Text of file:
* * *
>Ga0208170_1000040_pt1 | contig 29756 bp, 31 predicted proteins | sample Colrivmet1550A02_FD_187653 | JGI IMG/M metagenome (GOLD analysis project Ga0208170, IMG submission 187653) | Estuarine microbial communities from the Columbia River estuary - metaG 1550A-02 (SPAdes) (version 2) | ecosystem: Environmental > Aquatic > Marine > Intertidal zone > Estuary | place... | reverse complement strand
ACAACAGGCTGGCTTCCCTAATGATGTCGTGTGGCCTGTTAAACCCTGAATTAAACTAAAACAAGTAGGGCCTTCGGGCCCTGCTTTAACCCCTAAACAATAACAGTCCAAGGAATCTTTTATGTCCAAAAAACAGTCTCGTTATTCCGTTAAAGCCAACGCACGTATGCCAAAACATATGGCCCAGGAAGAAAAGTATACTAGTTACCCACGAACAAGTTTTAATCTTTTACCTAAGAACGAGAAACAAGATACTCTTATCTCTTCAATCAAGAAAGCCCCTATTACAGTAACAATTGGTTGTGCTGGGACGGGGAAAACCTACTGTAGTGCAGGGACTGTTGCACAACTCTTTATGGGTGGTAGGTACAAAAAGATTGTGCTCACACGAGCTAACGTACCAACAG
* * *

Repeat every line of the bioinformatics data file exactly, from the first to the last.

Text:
>Ga0208170_1000040_pt1 | contig 29756 bp, 31 predicted proteins | sample Colrivmet1550A02_FD_187653 | JGI IMG/M metagenome (GOLD analysis project Ga0208170, IMG submission 187653) | Estuarine microbial communities from the Columbia River estuary - metaG 1550A-02 (SPAdes) (version 2) | ecosystem: Environmental > Aquatic > Marine > Intertidal zone > Estuary | place... | reverse complement strand
ACAACAGGCTGGCTTCCCTAATGATGTCGTGTGGCCTGTTAAACCCTGAATTAAACTAAAACAAGTAGGGCCTTCGGGCCCTGCTTTAACCCCTAAACAATAACAGTCCAAGGAATCTTTTATGTCCAAAAAACAGTCTCGTTATTCCGTTAAAGCCAACGCACGTATGCCAAAACATATGGCCCAGGAAGAAAAGTATACTAGTTACCCACGAACAAGTTTTAATCTTTTACCTAAGAACGAGAAACAAGATACTCTTATCTCTTCAATCAAGAAAGCCCCTATTACAGTAACAATTGGTTGTGCTGGGACGGGGAAAACCTACTGTAGTGCAGGGACTGTTGCACAACTCTTTATGGGTGGTAGGTACAAAAAGATTGTGCTCACACGAGCTAACGTACCAACAG